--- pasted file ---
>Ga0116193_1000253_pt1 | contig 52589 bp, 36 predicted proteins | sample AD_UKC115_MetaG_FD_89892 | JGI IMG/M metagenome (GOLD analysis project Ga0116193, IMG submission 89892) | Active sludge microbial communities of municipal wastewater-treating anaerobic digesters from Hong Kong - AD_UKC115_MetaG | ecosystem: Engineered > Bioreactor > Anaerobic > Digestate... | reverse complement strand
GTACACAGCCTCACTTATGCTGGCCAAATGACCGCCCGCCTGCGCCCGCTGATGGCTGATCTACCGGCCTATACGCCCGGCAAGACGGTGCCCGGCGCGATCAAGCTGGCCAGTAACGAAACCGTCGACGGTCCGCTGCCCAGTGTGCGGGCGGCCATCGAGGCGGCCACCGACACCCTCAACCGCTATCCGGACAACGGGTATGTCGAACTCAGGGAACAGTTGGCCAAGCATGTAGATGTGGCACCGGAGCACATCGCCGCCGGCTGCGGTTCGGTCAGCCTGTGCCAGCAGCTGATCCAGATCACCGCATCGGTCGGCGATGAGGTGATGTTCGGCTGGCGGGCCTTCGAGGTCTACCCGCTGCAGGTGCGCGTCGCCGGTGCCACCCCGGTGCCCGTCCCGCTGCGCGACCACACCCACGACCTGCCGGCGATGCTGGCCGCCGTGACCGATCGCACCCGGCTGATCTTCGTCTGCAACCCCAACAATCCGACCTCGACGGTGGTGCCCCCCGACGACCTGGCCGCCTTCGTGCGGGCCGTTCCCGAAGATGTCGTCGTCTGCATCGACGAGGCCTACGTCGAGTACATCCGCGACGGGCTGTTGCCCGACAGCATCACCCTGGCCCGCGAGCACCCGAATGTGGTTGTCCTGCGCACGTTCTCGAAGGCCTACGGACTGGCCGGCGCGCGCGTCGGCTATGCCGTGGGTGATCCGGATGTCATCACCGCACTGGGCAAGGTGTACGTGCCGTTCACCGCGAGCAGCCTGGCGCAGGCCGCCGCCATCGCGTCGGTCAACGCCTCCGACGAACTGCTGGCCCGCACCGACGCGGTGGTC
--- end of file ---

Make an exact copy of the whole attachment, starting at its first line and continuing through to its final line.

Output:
>Ga0116193_1000253_pt1 | contig 52589 bp, 36 predicted proteins | sample AD_UKC115_MetaG_FD_89892 | JGI IMG/M metagenome (GOLD analysis project Ga0116193, IMG submission 89892) | Active sludge microbial communities of municipal wastewater-treating anaerobic digesters from Hong Kong - AD_UKC115_MetaG | ecosystem: Engineered > Bioreactor > Anaerobic > Digestate... | reverse complement strand
GTACACAGCCTCACTTATGCTGGCCAAATGACCGCCCGCCTGCGCCCGCTGATGGCTGATCTACCGGCCTATACGCCCGGCAAGACGGTGCCCGGCGCGATCAAGCTGGCCAGTAACGAAACCGTCGACGGTCCGCTGCCCAGTGTGCGGGCGGCCATCGAGGCGGCCACCGACACCCTCAACCGCTATCCGGACAACGGGTATGTCGAACTCAGGGAACAGTTGGCCAAGCATGTAGATGTGGCACCGGAGCACATCGCCGCCGGCTGCGGTTCGGTCAGCCTGTGCCAGCAGCTGATCCAGATCACCGCATCGGTCGGCGATGAGGTGATGTTCGGCTGGCGGGCCTTCGAGGTCTACCCGCTGCAGGTGCGCGTCGCCGGTGCCACCCCGGTGCCCGTCCCGCTGCGCGACCACACCCACGACCTGCCGGCGATGCTGGCCGCCGTGACCGATCGCACCCGGCTGATCTTCGTCTGCAACCCCAACAATCCGACCTCGACGGTGGTGCCCCCCGACGACCTGGCCGCCTTCGTGCGGGCCGTTCCCGAAGATGTCGTCGTCTGCATCGACGAGGCCTACGTCGAGTACATCCGCGACGGGCTGTTGCCCGACAGCATCACCCTGGCCCGCGAGCACCCGAATGTGGTTGTCCTGCGCACGTTCTCGAAGGCCTACGGACTGGCCGGCGCGCGCGTCGGCTATGCCGTGGGTGATCCGGATGTCATCACCGCACTGGGCAAGGTGTACGTGCCGTTCACCGCGAGCAGCCTGGCGCAGGCCGCCGCCATCGCGTCGGTCAACGCCTCCGACGAACTGCTGGCCCGCACCGACGCGGTGGTC